Architecture – the art and science of designing and erecting buildings – affects our lives more than any other type of art. Many of the architectural elements that we find in our cities today come from building traditions that are over 1,000 years old. The task of printing a structure that includes one or more architectural elements can awaken children’s interest in architecture, history and mythology.
Orvieto, Italy, photo courtesy of Diane Harr
Line print by Kevin, age 7
Creating a building with architectural elements encourages the development and practice of:
- planning, placement, printing, construction and design skills.
- observing and recognizing important architectural structures from different times and different parts of the world.
- awareness of the built environment
- identifying architectural elements
An Abbreviated History of Architecture
Spark interest in architecture by sharing an abbreviated history. We are fortunate that so many examples from the ancient world are still standing today. We can also see and learn more about them on the internet!
Watch a Teacher give an introduction to the history of Architecture
Information provided by Diane Harr, studio art teacher at the Smith College Campus School, Northampton, MA
Post & Beam
Stonehenge was built in England about 4,000 years ago. These enormous stones are one of the earliest examples that remain of post and beam construction.
Why and how Stonehenge was built is still a mystery. Many experts believe that it was built to worship the sun god. Others believe that it was part of a huge astronomical calendar.
The early Egyptians rounded the posts to create the columns. The ancient Greeks refined the column and, over time, created three distinct new styles: Doric, Ionic, and Corinthian.
Doric: The simplest and heaviest of the columns.
Photo by Tobias K. Davis
Ionic: A much more graceful column. The capital (top of the column) is made up of two spirals called volutes.
Corinthian: The fanciest. Its capital is made up of small curling forms. The Greeks didn’t like this style very much, but the Romans did and used it in many buildings.
Greek Refinements: Entablature and Pediment
Built 2,500 years ago on a hilltop in Athens, Greece, the Parthenon could be seen from all over the city. It was built to worship the goddess Athena and to hold the treasures of the city.
The ancient Greeks refined and lengthened the early post and beam construction. The posts became graceful columns. The beam became a rectangle (entablature) filled with carvings and designs. The construction was able to support a triangular pediment, which in turn supported a roof.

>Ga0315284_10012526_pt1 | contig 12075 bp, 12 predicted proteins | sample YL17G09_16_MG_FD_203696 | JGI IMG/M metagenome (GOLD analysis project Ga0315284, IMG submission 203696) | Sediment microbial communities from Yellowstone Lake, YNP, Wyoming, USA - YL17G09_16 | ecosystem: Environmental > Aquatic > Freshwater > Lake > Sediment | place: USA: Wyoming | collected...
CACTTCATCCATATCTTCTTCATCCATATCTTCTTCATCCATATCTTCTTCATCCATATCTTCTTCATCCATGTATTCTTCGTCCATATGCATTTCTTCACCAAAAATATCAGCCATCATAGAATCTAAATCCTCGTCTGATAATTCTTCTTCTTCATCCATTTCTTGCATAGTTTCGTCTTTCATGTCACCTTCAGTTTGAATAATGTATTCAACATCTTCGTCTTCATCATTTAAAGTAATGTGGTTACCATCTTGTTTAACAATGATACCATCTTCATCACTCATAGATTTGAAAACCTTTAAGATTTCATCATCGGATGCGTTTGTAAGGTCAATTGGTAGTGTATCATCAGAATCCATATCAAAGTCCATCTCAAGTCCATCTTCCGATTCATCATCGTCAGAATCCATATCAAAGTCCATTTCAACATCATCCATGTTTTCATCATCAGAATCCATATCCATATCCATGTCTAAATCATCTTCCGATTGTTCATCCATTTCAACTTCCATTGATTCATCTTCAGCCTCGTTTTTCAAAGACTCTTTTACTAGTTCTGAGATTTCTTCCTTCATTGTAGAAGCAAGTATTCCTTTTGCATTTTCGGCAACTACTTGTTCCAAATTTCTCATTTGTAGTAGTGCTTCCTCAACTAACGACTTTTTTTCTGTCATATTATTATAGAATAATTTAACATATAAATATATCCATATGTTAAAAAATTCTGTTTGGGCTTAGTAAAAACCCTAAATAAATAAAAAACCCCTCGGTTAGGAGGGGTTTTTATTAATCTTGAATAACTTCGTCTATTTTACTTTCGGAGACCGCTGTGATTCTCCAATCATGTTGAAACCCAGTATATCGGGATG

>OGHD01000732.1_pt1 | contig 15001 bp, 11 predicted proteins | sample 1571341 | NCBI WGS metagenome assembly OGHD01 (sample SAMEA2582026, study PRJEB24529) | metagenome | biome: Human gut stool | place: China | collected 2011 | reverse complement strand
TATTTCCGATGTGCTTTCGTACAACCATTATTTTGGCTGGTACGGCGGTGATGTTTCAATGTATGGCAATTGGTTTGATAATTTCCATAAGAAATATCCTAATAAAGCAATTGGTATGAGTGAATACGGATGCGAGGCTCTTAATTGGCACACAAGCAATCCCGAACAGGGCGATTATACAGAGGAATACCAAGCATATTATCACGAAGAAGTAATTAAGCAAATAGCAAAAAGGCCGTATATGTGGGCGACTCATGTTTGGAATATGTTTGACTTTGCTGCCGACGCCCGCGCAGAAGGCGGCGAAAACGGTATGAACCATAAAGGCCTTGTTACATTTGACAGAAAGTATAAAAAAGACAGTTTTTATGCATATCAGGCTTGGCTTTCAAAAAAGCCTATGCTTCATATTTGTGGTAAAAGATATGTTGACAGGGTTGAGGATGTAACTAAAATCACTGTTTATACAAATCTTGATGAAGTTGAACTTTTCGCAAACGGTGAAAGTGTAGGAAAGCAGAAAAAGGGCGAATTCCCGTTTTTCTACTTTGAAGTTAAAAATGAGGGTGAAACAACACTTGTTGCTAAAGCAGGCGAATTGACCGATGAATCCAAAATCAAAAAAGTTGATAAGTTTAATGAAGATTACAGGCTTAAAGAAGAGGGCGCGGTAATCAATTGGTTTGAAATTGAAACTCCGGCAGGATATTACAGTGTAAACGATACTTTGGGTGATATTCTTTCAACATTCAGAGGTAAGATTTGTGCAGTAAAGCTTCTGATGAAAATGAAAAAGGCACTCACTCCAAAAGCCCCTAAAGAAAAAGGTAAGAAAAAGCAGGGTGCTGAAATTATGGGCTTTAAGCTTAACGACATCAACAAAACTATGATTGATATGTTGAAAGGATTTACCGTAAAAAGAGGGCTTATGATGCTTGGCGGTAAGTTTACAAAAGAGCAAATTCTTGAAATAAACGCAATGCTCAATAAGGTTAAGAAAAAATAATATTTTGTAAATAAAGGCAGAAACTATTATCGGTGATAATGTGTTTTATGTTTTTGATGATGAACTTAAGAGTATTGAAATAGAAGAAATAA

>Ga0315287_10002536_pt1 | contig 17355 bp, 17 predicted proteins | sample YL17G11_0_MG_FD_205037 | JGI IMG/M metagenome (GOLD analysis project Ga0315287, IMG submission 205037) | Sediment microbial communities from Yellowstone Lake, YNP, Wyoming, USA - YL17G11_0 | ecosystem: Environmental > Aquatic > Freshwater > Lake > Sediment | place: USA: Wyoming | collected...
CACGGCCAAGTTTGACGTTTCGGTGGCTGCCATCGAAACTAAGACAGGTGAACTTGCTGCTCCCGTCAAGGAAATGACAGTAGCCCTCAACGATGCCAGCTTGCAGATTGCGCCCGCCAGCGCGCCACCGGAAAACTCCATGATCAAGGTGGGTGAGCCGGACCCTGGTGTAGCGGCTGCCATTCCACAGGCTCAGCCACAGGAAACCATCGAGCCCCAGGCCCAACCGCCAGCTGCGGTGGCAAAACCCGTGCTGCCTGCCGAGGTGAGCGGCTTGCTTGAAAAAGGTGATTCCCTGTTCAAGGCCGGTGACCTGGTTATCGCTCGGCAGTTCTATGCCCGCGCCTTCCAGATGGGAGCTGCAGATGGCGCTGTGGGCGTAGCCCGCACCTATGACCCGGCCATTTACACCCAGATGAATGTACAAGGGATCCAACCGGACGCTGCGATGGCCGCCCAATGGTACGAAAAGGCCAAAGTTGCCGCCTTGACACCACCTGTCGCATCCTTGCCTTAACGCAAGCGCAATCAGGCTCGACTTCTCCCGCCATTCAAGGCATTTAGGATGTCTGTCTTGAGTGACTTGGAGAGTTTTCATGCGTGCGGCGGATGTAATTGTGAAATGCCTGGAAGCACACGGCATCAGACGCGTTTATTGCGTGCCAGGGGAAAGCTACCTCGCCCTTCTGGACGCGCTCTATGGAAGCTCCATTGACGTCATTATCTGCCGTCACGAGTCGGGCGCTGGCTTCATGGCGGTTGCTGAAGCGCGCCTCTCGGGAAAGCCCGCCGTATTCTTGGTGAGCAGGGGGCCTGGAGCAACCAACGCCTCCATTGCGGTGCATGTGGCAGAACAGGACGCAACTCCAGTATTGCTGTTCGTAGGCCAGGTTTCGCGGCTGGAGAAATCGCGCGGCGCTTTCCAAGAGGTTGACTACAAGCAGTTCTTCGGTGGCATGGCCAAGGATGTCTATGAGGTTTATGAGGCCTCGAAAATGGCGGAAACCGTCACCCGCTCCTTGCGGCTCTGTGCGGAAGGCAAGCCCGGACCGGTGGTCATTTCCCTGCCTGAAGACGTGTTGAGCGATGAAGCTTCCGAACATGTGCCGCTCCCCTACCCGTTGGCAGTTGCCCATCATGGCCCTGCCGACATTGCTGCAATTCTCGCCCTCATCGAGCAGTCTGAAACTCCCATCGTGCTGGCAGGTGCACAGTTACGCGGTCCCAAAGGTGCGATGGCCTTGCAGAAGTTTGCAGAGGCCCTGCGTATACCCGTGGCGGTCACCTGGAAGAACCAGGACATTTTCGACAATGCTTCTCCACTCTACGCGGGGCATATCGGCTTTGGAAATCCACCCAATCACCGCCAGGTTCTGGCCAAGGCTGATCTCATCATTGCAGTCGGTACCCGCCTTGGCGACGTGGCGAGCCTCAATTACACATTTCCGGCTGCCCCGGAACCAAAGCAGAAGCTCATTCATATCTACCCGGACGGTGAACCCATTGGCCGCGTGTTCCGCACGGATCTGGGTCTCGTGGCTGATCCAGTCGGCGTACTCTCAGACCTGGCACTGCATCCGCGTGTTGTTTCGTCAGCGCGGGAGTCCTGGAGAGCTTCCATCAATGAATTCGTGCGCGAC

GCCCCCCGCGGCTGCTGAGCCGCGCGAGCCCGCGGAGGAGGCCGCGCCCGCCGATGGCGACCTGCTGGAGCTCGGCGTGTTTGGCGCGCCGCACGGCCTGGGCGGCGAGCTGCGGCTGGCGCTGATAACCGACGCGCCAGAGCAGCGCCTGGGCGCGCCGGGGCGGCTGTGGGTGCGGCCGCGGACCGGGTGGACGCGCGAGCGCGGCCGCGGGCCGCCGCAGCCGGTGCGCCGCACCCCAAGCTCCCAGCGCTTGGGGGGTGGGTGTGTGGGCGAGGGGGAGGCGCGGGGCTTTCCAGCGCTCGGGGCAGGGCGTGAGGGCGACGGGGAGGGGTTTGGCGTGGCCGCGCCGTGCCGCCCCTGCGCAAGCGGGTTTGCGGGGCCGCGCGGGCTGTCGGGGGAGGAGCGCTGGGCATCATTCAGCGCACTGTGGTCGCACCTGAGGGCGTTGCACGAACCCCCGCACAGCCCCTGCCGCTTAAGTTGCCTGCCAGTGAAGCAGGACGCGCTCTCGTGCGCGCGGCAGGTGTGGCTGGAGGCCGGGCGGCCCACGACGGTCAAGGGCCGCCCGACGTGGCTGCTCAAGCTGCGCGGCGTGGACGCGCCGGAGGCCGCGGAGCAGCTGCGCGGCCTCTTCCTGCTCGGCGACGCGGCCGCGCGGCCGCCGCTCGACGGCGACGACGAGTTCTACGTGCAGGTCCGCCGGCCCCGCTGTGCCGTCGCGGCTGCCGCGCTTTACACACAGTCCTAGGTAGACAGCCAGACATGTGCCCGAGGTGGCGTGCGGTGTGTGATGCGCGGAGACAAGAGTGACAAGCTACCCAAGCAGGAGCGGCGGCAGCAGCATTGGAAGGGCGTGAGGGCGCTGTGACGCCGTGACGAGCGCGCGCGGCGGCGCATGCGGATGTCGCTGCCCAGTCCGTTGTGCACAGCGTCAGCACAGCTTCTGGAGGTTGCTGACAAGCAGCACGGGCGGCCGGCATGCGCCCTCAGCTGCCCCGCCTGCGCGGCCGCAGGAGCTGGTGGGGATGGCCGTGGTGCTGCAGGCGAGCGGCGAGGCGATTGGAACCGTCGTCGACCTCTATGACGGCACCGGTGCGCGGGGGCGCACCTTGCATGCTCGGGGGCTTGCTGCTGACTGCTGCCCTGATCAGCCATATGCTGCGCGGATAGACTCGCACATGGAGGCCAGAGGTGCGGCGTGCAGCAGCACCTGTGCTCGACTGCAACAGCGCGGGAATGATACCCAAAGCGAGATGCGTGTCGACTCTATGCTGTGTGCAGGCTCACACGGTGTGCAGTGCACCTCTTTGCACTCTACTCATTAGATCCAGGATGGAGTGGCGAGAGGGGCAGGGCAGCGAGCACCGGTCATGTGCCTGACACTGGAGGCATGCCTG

The Romans copied many Greek designs and added to them. Important additions were the rounded arch and the use of concrete, which opened up space and supported bigger and taller structures.
The Pont du Gard, in Nimes, France, was built by the Romans to carry water from high ground, across distances, to city reservoirs.
Because of the strength of the arch it was possible to span wide distances. For the first time in history bridges and aquaducts (to bring water to important Italian cities) were built.
Ponte alla Carraia, Florence, Italy
The invention of the arch led to the creation of the dome and the vaulted ceiling. These self-supporting structures opened up graceful overhead spaces more than ever before.
Dome of the Rock, 688 CE (Jerusalem)
Due to their ability to raise and open spaces without the need for central supporting pillars, domes and vaulted ceilings are used in religious buildings world-wide to inspire awe and spirituality. Each culture has changed and added to these basic forms.
The Taj Mahal in India was built in 1684 by Shah Jahan as a memorial to his wife. Notice the shape of the dome.
In these three illustrations, the artist Ande Cook shows us the strategy she used to draw the Taj Mahal. Handout, “Islamic Architecture,” School Arts Magazine, Dec. 1994
Watch a Teacher Motivate and Demonstrate Designing and Printing
Practice constructing using the line tools (no paint at first!).
- post and beam
- and more…..
Review strategies in “Building with Shapes”
Adding a Curve
With the addition of curved line tools, domes and arches are easy to add.
- Hold the half circle on its edge.
- Place carefully so as not to smear.
Notice Kathy (age 7) worked out her idea on practice paper(in front of her) before working on the white paper.
Watch a video of second graders working on structures with with architectural elements.
Here is the painted print of the Parthenon that Ransom created in the above video.